Savvy End-of-Year Tax Tips

The end of the year is fast approaching, and you may be wondering what you can do between now and New Year’s Eve to save yourself some money come April 15th. Here are some tips on ways you can keep more of your hard-earned money.

Donate to Charity.

Any money you donate between now and the end of the year is tax-deductible, provided that you itemize deductions. Turbo Tax has a tool to help assign values to non-cash donations like clothes. Remember that if you donate more than $250 you will need a written acknowledgement from the charity in order to deduct your donation.

Convert Your Traditional IRA to a Roth IRA.

This is a good idea if you anticipate an increase in income that will put you into a higher tax bracket. While withdrawals from a traditional IRA are taxed at your regular rate, withdrawals from a Roth IRA are tax-free as long as the converted account has been open at least five years and you are at least 59.5 years old at the time of the withdrawal.

Max out Your Contribution to Your 401(k).

Money you put into your 401(k) is not taxed, so if you have not already contributed the maximum amount now is a good time to do it. If you get a year-end bonus you can put all or part of it into your 401(k) and then deduct it from your income on your tax return.

Boost Your Withholding.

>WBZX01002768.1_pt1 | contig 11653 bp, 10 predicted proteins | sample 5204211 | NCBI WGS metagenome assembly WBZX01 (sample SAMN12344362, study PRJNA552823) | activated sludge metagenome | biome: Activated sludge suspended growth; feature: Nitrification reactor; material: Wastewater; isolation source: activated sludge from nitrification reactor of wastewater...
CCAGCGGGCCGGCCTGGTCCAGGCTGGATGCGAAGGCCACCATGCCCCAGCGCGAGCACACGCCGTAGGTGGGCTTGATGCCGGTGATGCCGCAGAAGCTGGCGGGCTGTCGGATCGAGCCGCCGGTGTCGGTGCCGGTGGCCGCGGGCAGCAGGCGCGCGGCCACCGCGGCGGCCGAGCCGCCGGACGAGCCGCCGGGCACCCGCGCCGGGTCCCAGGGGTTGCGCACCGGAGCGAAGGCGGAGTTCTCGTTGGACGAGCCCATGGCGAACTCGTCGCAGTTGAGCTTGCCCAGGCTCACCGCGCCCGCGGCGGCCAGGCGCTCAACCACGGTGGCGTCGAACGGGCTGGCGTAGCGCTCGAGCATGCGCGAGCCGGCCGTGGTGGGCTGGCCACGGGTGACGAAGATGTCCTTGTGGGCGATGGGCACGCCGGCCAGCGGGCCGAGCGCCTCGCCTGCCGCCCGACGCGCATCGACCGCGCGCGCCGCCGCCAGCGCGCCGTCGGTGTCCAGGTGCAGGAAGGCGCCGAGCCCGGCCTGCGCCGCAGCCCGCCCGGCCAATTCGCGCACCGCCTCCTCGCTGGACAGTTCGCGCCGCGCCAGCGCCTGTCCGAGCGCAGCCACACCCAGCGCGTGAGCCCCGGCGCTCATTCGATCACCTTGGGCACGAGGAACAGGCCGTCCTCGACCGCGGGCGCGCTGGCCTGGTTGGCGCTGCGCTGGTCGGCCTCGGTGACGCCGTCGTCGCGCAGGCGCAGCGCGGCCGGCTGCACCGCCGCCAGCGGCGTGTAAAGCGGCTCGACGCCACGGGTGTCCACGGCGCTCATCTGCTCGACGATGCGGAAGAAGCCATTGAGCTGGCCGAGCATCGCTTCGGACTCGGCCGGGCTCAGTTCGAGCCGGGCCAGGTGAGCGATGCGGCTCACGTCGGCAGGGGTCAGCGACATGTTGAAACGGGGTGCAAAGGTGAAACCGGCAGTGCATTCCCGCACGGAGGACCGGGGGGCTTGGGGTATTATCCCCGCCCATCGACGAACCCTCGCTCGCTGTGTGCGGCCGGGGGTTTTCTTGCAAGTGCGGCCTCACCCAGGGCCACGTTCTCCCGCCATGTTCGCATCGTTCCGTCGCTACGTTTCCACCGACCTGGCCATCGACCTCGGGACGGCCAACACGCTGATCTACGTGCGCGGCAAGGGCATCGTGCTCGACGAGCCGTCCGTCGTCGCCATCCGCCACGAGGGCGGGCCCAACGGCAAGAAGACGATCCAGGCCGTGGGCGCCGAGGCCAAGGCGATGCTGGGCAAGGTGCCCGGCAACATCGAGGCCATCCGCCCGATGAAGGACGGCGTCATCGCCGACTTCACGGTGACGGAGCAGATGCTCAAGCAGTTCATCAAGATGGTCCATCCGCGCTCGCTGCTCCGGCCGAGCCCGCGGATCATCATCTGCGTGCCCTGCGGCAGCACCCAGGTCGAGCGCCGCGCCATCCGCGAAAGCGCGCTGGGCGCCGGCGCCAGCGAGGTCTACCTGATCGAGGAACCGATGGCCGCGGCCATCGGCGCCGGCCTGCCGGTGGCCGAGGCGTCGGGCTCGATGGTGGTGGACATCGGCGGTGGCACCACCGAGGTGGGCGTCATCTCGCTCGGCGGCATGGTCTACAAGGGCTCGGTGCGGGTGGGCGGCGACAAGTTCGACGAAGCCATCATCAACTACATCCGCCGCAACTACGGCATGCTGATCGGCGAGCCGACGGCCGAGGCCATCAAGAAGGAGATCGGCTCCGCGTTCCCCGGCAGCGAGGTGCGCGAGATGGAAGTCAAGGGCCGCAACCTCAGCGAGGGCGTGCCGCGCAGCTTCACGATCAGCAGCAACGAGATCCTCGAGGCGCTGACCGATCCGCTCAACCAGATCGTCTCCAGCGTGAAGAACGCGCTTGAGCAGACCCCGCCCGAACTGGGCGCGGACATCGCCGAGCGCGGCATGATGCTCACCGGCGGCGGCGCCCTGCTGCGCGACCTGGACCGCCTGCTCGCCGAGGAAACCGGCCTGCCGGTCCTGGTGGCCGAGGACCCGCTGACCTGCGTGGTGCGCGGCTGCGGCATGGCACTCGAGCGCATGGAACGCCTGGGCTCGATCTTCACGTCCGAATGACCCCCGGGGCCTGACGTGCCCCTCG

If you expect to end up owing money, you can boost your withholding now to avoid an underpayment penalty. As long as you pay 90% of the current year’s estimated taxes, you will be off the hook for a penalty. Another option is to prepay 100% of last year’s liability. Either move will save you from paying a penalty.

Maximize Deductions.

If you anticipate a drop in income in 2015, it may be worthwhile to maximize deductions now by paying deductible expenses like your January mortgage or 2015 property taxes now. Conversely, you may be better off waiting if you expect your income to rise. The deductions will be more valuable when your income is higher. However, if you are a candidate for the Alternative Minimum Tax some of these deductions may not be allowed, so check first.

Defer Billings.

If your employer will let you, defer payment of some of your salary or year-end bonus to 2015. If you’re a freelancer or self-employed, postpone billing until after the first of the year. However, if you anticipate being in a higher income bracket in 2015, accelerate billing so you can pay less next year.

Harvest Your Losses.

If you have stocks or funds that have lost money in 2014, cash them out now and use the losses to offset gains in other areas. If you do this, beware the wash-sale rule which prohibits deductions against losses if you make the same or a similar purchase when 30 days of the sale.

Check Your Flexible Spending Account.

Some companies have adopted a roll-over rule that allows you to carry up to $500 through March 31, 2015. If your company hasn’t – or if you have more than $500 accrued – now is the time to make a trip to the dentist, optometrist or pharmacy to spend those tax-free dollars.

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